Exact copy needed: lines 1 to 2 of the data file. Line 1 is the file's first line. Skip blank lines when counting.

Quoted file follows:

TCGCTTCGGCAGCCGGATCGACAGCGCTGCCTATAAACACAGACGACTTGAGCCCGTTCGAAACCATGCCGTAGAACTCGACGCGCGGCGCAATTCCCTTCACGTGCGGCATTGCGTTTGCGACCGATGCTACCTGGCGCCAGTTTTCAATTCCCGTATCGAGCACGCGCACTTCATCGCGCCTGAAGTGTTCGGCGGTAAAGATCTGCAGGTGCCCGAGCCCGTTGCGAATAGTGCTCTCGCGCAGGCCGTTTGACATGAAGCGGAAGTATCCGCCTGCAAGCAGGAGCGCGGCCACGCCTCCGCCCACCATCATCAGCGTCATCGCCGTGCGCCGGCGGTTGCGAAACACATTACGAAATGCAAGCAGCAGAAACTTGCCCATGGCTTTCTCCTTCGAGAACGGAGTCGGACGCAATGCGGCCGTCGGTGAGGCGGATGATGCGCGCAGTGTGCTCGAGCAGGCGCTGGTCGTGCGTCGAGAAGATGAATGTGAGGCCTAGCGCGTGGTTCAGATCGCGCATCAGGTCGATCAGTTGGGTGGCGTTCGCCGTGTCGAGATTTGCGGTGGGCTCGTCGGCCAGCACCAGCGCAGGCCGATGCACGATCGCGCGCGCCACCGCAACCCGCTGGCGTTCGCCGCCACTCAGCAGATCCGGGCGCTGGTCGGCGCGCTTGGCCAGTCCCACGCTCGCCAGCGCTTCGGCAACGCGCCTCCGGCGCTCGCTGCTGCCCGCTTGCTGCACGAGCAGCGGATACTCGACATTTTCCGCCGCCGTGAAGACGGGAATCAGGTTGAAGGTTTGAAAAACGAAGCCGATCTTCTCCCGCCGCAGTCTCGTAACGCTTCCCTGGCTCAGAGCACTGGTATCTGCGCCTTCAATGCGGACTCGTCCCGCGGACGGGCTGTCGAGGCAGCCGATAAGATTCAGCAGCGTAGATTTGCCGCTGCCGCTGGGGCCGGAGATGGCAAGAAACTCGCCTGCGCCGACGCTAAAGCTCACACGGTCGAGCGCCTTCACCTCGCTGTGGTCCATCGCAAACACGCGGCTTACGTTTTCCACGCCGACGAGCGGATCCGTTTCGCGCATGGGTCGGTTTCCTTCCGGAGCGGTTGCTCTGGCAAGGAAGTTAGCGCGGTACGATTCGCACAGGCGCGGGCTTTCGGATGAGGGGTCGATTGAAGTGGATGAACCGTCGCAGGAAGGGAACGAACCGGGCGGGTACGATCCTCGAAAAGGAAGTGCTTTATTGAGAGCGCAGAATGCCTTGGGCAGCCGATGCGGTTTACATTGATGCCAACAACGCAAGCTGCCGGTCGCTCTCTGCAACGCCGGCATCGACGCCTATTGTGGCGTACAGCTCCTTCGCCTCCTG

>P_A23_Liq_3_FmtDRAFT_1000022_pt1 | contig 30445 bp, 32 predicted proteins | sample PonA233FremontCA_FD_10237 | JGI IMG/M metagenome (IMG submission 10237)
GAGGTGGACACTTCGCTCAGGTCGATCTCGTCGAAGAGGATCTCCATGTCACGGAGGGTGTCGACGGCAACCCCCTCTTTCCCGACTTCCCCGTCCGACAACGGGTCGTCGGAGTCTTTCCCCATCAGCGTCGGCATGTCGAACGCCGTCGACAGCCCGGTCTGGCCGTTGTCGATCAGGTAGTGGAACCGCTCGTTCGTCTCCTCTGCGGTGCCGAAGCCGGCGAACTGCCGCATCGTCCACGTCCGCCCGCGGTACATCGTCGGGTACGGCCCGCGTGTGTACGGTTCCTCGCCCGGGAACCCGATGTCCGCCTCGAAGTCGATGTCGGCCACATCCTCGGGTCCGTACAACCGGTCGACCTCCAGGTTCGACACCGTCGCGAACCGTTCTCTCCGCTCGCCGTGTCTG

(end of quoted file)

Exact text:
TCGCTTCGGCAGCCGGATCGACAGCGCTGCCTATAAACACAGACGACTTGAGCCCGTTCGAAACCATGCCGTAGAACTCGACGCGCGGCGCAATTCCCTTCACGTGCGGCATTGCGTTTGCGACCGATGCTACCTGGCGCCAGTTTTCAATTCCCGTATCGAGCACGCGCACTTCATCGCGCCTGAAGTGTTCGGCGGTAAAGATCTGCAGGTGCCCGAGCCCGTTGCGAATAGTGCTCTCGCGCAGGCCGTTTGACATGAAGCGGAAGTATCCGCCTGCAAGCAGGAGCGCGGCCACGCCTCCGCCCACCATCATCAGCGTCATCGCCGTGCGCCGGCGGTTGCGAAACACATTACGAAATGCAAGCAGCAGAAACTTGCCCATGGCTTTCTCCTTCGAGAACGGAGTCGGACGCAATGCGGCCGTCGGTGAGGCGGATGATGCGCGCAGTGTGCTCGAGCAGGCGCTGGTCGTGCGTCGAGAAGATGAATGTGAGGCCTAGCGCGTGGTTCAGATCGCGCATCAGGTCGATCAGTTGGGTGGCGTTCGCCGTGTCGAGATTTGCGGTGGGCTCGTCGGCCAGCACCAGCGCAGGCCGATGCACGATCGCGCGCGCCACCGCAACCCGCTGGCGTTCGCCGCCACTCAGCAGATCCGGGCGCTGGTCGGCGCGCTTGGCCAGTCCCACGCTCGCCAGCGCTTCGGCAACGCGCCTCCGGCGCTCGCTGCTGCCCGCTTGCTGCACGAGCAGCGGATACTCGACATTTTCCGCCGCCGTGAAGACGGGAATCAGGTTGAAGGTTTGAAAAACGAAGCCGATCTTCTCCCGCCGCAGTCTCGTAACGCTTCCCTGGCTCAGAGCACTGGTATCTGCGCCTTCAATGCGGACTCGTCCCGCGGACGGGCTGTCGAGGCAGCCGATAAGATTCAGCAGCGTAGATTTGCCGCTGCCGCTGGGGCCGGAGATGGCAAGAAACTCGCCTGCGCCGACGCTAAAGCTCACACGGTCGAGCGCCTTCACCTCGCTGTGGTCCATCGCAAACACGCGGCTTACGTTTTCCACGCCGACGAGCGGATCCGTTTCGCGCATGGGTCGGTTTCCTTCCGGAGCGGTTGCTCTGGCAAGGAAGTTAGCGCGGTACGATTCGCACAGGCGCGGGCTTTCGGATGAGGGGTCGATTGAAGTGGATGAACCGTCGCAGGAAGGGAACGAACCGGGCGGGTACGATCCTCGAAAAGGAAGTGCTTTATTGAGAGCGCAGAATGCCTTGGGCAGCCGATGCGGTTTACATTGATGCCAACAACGCAAGCTGCCGGTCGCTCTCTGCAACGCCGGCATCGACGCCTATTGTGGCGTACAGCTCCTTCGCCTCCTG

>P_A23_Liq_3_FmtDRAFT_1000022_pt1 | contig 30445 bp, 32 predicted proteins | sample PonA233FremontCA_FD_10237 | JGI IMG/M metagenome (IMG submission 10237)